I feel that yoga promises much. Inherently. If you listen carefully. Sure, there are sometimes big bang fireworks moments where everything (and I mean everything) suddenly hits you with a crystal clarity that life is epically awesome, that you are awesome, and the cosmos is perfect. I feel fortunate that I have experienced something of this during my practice. Though to be fair these feelings can arise so suddenly and dramatically that they are to some degree unbearable, I can’t hold within me such a fundamental and all-encompassing experience of life as it is. So the paradox is that at this pinnacle of wonderful experience, I crash down soooo heavily. Icarus too near the sun never meant so much to me. I have been burned really good.
But this isn’t my usual experience of yoga and I don’t go looking for it. My highs are much less high. And there are a lot of lows along the way.
I asked my teacher a couple of years ago why I freaked out so much in backbends, how such a simple movement could make my whole world slip sideways within the space of half a breath and leave me feeling a whimpering, terrified wreck. He offered some solid advice on how to manage such moments and how to practise carefully taking proper account of how I was feeling. And he offered some tiny hope for the future. Not a promise, definitely not a promise, but just a suggestion that it might not always be like this for me, that I might one day have a different experience, that it might just possibly be a joyful experience. I treasured that humble offering, because it was so modest in its aspiration. It might not always be this shitty; hang in, practise wisely, and see what happens. And I’m sure he told me to just breathe. Any problem I have, it’s always the same answer. I’m still learning that this might be true… I’m an empiricist; I’m still experimenting! 🙂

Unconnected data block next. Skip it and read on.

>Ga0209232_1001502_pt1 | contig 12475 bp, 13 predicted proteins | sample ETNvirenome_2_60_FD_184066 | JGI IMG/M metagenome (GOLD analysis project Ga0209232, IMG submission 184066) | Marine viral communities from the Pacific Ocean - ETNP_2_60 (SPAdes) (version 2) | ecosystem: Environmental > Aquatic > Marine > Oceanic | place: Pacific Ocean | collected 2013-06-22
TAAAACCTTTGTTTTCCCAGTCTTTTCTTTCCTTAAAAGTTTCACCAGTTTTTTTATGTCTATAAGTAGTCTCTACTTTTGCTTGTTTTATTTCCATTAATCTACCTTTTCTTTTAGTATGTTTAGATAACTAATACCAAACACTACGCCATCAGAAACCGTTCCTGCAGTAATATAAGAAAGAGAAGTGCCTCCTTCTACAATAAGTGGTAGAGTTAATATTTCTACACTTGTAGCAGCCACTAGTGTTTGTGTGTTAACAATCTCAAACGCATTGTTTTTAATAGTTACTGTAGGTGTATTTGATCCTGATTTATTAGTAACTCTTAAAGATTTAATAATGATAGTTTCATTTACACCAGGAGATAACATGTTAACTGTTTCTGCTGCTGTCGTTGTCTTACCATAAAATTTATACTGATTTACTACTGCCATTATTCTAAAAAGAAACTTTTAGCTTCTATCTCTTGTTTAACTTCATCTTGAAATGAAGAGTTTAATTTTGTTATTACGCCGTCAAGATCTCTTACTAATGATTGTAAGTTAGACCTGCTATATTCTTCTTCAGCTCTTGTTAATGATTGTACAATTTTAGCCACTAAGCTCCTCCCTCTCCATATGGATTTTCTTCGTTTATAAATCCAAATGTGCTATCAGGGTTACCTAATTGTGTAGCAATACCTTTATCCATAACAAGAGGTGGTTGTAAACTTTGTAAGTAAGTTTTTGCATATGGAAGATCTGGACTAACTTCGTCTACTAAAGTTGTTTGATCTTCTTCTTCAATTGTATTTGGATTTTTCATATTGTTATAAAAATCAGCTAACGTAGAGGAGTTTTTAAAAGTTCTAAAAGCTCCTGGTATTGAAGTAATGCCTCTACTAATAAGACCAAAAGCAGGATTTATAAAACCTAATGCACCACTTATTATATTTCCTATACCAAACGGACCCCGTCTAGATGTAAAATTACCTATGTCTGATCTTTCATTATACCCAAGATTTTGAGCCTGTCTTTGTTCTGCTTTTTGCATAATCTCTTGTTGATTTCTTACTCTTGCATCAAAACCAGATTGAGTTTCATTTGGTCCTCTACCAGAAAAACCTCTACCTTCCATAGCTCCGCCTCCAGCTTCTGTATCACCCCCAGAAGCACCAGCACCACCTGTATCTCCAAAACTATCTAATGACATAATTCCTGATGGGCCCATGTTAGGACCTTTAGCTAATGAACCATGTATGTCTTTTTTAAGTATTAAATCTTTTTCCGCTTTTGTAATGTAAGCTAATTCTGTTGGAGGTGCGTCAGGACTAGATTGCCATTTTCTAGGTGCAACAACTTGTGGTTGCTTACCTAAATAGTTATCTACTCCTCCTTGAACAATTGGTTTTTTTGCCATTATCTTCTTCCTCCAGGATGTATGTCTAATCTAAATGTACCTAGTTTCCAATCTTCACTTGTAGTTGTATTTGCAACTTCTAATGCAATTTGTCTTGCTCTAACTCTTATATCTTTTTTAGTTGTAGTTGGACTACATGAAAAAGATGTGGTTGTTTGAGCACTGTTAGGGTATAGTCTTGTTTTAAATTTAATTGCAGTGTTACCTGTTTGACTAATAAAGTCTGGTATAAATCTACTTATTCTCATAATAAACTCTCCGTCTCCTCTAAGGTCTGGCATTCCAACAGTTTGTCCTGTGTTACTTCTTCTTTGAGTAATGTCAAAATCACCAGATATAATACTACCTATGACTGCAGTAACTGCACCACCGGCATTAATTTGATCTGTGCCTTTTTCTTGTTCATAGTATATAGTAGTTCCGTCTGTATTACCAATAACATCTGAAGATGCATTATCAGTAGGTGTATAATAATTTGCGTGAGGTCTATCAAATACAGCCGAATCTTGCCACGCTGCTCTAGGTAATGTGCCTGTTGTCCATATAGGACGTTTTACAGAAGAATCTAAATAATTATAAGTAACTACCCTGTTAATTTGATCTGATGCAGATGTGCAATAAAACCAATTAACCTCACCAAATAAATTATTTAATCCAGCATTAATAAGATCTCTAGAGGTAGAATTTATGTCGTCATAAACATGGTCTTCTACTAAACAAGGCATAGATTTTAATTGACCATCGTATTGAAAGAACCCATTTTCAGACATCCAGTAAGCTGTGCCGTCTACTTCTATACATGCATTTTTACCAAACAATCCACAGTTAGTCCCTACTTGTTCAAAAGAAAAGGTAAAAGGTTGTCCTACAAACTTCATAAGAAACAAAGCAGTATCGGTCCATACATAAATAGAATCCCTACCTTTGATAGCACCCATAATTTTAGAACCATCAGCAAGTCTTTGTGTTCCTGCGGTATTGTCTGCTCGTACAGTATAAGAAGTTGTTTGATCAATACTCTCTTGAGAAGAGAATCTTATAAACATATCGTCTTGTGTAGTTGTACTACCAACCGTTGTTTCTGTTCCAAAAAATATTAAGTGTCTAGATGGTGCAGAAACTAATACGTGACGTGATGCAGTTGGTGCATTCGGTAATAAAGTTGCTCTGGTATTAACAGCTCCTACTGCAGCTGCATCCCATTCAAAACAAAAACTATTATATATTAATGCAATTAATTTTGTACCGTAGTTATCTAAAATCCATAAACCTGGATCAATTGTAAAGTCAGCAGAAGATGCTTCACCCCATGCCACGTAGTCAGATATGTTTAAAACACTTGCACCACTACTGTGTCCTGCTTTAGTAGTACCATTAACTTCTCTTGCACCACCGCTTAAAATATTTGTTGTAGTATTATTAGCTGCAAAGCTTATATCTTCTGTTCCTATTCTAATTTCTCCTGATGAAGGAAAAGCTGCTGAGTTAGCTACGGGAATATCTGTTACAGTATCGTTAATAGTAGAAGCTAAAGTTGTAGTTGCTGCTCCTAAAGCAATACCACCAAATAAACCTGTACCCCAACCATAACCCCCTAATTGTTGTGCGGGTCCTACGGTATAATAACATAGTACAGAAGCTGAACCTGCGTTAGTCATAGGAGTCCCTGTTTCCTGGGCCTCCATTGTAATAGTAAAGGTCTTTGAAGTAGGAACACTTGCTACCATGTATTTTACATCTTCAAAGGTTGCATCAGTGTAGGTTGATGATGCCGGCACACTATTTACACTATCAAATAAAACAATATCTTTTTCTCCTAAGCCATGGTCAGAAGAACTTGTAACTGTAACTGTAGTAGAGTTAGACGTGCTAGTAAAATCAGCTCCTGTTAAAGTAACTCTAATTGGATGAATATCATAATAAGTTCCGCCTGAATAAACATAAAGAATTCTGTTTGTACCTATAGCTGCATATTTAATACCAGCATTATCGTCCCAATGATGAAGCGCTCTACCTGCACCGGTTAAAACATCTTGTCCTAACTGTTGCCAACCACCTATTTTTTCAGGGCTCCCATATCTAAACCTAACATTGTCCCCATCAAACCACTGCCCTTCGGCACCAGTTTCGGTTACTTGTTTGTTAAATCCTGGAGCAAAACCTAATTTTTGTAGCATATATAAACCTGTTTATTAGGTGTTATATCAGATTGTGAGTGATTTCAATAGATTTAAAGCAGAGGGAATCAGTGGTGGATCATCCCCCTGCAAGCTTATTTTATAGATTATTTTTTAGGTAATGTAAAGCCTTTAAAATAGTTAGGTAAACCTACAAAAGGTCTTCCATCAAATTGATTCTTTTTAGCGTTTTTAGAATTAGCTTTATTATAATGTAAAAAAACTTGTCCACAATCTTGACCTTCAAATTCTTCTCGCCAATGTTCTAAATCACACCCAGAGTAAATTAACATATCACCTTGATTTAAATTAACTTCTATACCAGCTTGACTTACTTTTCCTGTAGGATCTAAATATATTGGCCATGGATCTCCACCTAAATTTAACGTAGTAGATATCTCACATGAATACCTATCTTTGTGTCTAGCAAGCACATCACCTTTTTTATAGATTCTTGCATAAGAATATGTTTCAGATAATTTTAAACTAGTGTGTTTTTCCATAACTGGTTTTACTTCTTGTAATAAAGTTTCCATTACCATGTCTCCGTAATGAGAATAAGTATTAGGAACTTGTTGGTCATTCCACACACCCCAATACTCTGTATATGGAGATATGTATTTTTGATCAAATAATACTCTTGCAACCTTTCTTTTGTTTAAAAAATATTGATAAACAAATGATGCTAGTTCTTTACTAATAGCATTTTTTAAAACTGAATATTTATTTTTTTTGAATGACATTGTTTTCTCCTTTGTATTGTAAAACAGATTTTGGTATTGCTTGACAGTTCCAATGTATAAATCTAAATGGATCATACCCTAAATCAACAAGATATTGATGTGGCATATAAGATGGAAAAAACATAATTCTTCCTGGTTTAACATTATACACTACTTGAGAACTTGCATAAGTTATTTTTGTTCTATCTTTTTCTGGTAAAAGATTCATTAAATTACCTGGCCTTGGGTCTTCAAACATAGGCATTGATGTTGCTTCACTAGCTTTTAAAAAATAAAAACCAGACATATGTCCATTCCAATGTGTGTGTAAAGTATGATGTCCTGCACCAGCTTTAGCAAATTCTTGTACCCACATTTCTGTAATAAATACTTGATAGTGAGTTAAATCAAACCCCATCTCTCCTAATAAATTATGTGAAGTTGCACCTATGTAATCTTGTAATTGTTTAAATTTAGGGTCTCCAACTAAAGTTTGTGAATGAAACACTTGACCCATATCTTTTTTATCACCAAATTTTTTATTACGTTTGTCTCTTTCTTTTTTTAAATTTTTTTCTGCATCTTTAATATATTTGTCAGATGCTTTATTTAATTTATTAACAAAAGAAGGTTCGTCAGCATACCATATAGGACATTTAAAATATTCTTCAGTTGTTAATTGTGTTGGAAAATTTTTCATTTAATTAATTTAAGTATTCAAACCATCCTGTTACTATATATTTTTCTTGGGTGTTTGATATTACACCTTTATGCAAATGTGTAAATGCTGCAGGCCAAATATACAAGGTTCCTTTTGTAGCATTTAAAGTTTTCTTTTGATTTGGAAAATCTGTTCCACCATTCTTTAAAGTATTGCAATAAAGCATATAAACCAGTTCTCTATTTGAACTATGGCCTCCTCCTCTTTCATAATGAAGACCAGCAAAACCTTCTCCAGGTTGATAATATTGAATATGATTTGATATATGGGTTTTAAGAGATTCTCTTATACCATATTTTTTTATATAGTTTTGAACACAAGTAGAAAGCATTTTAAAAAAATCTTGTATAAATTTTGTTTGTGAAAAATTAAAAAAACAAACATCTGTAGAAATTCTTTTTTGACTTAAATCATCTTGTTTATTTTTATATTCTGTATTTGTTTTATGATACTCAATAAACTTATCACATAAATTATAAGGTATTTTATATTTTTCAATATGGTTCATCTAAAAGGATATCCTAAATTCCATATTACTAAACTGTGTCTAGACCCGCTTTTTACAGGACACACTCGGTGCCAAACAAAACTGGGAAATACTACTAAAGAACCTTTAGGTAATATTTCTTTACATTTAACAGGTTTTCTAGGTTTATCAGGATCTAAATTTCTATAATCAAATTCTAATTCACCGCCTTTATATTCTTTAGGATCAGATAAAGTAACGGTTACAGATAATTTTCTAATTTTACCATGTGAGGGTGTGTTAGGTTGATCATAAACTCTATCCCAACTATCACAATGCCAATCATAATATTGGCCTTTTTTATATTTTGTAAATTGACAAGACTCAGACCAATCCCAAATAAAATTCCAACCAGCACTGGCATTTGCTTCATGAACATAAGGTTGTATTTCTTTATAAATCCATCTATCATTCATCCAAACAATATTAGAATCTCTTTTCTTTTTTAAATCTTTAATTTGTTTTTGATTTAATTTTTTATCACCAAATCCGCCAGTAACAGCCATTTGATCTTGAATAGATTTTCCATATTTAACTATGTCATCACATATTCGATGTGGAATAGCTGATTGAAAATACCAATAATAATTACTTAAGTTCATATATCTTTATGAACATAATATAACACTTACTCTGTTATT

I deeply value this attitude to yoga and turn towards such humble teachers when I come across them. I think it speaks of a depth and continuity of practice and of life to be steady enough to offer such a modest aspiration. But it’s not a great marketing message, is it? And I’m struggling with the marketing messages around yoga right now. I keep reading copy that tells me that I will have a great time at x or y class, I will experience deep relaxation, freedom from stress, leave the class with a smile or whatever flavour of positivity fits the bill for that particular workshop or class. I’d love to attend and ask for a refund if I don’t make it, if the class fails to deliver these promises to me. Does it contravene the advertising authority guidelines or does it mean I’m a yoga failure?
I’m no marketing genius and I don’t need to be. My classes are all sewn up and I offer privates only to those who approach me and ask. I don’t spend my week trying to make ends meet by teaching; I do it only because I want to or feel called to. Teaching is a luxury for me. I’m almost perverse in my offerings on social media, refusing to dress up and pose for the camera. Instead I try to offer real observations, they’re not always profound, some are deeply boring, but they are real and they don’t promise anything. They’re more a practice of observation for me, sharing something of how I practise my yoga, rather than an uplifting offering to anyone who chooses to follow me. Because of this ‘policy’ (it’s not so well though out to be dignified with that word really), I was really touched when a student came up to talk one week. She’d come to morning class for the first time against all her natural inclinations simply because I’d posted a picture on my walk to class in the pitch darkness with a comment about how difficult mornings could be for me. This boring, almost negative post had such a positive impact on her as she stopped to ask herself if she too could try a morning class despite feeling uncertain and reluctant, and if she could, perhaps she could also do other difficult things she didn’t think she could do!
Yeah! Never underestimate the power of Instagram. But like Yoga, it works in ways you don’t necessarily expect!